– do staff incurring regular expenses (site visits?) need a float? Make sure record keeping is adequate on both sides. If you are going to pay expenses out of petty cash, can you ‘trap’ any problematic ones or compile adequate info. for Inland Revenue purposes? If you are going to pay by cheque, can you turn these around quickly enough so that staff don’t suffer and/or complain?
Once you know what you are looking for, get more details from the HM Revenue and Customs web site.
Voluntary groups are viewed in exactly the same way as any other employer. The only thing you need to make sure any adviser checks is the Small Employer criteria for Statutory Maternity Pay and Statutory Sick Pay, which means you can reduce NI contributions if you qualify. The Contributions Agency, which deals with National Insurance, became part of the Inland Revenue in 1999 (and is now called the National Insurance Contributions Office), so start at the web site given above.
The Employers Helpline is on 0345 143 143 for general tax and NIC enquiries. The Inland Revenue are now publishing their main guides and forms on CD-ROM annually, but seemingly only available at the start of the tax year. Get this through the Employers Orderline on 0845 7646 646 (you need your employers reference for this).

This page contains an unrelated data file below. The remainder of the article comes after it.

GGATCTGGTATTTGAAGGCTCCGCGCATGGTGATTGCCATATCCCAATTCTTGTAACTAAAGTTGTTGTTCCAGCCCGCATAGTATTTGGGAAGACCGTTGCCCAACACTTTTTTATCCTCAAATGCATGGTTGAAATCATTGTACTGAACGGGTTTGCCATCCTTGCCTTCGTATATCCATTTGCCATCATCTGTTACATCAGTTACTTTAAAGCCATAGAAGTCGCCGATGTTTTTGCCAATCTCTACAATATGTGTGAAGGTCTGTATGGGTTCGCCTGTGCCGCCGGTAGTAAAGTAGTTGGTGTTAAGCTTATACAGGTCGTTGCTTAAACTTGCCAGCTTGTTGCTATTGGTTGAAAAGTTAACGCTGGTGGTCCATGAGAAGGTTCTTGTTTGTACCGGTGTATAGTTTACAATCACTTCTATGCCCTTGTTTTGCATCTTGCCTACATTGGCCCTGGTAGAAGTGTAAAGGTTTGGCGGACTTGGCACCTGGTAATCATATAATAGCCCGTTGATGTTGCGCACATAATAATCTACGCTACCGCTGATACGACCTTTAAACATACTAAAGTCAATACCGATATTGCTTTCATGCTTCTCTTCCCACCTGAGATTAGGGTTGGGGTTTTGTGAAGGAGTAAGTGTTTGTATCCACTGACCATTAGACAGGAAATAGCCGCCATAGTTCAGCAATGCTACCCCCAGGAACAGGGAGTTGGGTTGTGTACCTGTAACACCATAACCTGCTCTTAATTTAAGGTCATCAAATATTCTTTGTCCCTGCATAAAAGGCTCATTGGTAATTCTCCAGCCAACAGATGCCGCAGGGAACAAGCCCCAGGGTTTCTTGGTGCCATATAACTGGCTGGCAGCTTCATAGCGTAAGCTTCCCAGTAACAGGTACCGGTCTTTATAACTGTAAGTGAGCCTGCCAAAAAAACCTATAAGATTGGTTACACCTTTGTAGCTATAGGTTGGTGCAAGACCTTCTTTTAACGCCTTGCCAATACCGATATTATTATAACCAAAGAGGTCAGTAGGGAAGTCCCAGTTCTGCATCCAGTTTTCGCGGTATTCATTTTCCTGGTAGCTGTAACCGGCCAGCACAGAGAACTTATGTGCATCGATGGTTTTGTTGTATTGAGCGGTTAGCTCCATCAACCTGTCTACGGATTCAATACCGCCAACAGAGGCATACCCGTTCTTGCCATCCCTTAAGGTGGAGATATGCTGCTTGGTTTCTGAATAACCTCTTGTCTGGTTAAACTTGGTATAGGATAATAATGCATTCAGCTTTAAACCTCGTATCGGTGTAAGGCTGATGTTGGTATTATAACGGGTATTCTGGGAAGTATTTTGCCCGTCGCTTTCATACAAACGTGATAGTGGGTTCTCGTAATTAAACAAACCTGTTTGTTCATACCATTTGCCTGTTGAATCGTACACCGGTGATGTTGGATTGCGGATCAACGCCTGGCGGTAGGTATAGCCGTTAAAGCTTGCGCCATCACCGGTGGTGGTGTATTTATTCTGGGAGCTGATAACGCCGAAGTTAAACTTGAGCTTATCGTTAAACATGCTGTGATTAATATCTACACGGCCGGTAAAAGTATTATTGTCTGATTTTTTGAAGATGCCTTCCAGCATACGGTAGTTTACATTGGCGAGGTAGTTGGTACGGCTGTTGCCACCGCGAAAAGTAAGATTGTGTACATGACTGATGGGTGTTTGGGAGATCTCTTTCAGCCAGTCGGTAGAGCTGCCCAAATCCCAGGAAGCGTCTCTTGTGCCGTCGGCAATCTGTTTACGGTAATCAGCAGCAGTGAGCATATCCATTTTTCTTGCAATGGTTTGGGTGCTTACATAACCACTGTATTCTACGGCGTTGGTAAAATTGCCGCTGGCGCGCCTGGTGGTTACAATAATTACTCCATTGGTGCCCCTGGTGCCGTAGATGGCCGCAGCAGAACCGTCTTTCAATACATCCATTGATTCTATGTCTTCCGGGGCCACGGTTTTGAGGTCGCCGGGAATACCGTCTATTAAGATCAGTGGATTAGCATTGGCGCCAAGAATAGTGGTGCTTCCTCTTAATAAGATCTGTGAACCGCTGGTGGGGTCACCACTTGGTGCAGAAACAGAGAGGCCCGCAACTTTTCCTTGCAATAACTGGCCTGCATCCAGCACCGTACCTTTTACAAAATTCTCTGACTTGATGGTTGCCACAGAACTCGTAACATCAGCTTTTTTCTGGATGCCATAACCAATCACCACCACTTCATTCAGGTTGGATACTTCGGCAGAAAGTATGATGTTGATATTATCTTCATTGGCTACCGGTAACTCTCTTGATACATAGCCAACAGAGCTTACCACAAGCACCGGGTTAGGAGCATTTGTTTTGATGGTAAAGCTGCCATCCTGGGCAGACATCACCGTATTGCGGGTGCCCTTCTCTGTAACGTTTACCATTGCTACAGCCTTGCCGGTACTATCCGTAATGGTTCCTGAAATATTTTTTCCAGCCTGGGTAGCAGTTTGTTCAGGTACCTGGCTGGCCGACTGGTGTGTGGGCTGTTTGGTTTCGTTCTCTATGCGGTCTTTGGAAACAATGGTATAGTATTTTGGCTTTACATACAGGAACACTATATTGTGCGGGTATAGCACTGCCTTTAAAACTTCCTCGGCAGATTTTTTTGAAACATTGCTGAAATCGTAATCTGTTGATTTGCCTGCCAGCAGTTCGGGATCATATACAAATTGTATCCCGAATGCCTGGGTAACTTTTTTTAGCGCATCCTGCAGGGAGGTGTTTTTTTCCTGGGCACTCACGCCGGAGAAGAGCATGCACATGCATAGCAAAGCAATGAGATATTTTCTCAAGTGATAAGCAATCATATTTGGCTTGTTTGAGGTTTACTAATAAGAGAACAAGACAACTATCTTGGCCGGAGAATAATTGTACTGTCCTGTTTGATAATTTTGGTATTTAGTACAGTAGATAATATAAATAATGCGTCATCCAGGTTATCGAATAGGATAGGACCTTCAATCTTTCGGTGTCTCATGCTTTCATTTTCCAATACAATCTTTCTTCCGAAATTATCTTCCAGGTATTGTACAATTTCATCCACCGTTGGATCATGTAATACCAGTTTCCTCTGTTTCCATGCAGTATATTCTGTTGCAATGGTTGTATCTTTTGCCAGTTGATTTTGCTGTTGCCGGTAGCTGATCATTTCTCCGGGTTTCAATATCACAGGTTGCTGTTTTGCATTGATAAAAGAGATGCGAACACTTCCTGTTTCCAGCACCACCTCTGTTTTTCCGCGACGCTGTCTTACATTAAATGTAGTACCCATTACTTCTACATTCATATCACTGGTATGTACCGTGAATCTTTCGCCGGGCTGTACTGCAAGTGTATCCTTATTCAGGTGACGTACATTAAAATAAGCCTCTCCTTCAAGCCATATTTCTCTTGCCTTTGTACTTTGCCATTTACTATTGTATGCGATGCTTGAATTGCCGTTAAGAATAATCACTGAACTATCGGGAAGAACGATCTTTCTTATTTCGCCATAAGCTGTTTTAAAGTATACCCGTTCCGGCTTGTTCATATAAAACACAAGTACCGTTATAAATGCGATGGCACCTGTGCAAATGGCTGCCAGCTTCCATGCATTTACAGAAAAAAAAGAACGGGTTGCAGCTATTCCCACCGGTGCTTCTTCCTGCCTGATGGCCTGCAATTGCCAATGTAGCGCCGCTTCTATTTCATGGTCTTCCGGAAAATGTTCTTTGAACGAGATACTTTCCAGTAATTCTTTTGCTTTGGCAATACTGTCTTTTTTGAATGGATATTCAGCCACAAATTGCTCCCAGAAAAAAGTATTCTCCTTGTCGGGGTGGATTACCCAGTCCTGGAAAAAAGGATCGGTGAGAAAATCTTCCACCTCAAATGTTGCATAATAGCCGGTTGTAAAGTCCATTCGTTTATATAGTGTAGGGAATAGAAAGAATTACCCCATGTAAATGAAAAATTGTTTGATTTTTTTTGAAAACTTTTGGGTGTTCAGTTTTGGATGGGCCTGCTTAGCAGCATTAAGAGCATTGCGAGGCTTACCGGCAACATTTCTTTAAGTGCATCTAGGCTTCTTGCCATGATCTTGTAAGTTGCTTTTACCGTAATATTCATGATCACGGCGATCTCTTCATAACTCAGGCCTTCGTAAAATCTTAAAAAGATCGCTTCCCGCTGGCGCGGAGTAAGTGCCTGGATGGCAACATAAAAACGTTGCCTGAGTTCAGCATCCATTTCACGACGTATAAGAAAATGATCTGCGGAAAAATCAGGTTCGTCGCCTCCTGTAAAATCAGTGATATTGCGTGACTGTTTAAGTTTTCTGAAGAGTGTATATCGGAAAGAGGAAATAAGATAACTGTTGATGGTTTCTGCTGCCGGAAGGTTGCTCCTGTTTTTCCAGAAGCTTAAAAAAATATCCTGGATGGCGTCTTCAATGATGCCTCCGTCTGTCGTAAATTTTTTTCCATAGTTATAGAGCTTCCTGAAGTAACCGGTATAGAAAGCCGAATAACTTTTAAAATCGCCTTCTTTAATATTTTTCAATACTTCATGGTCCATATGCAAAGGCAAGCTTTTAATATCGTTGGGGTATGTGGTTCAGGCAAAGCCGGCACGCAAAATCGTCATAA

It is worth trying to be extra rigorous in recording employee expenses – it is rare that voluntary orgs pay more than actual costs, but inspectors often want proof. Check out if you need a ‘dispensation’ so you don’t have to report all these details on the annual return, and also check that car mileage rates are within their scales. Download the current version of the HMRC booklet on Expenses and Benefits (480) but expect it to be around 100 pages.
Calling senior staff or your management committee/trustees ‘Directors’ can also lead to confusion, as there are special rules about people who are actually company directors.
Many local sector support organisations (CVS), community accountancy projects, DSC and some other sector trainers provide basic training on operating the payroll – check training provider page for contacts.
There are a number of commercial training courses, which can be more in depth:
- Croner CCH – may have changed.
- Payroll Alliance Originally set up as an independent employers’ payroll association, now part of LexisNexis, providing a helpline, training, manuals etc. Can be good value for those with larger or more complex payrolls.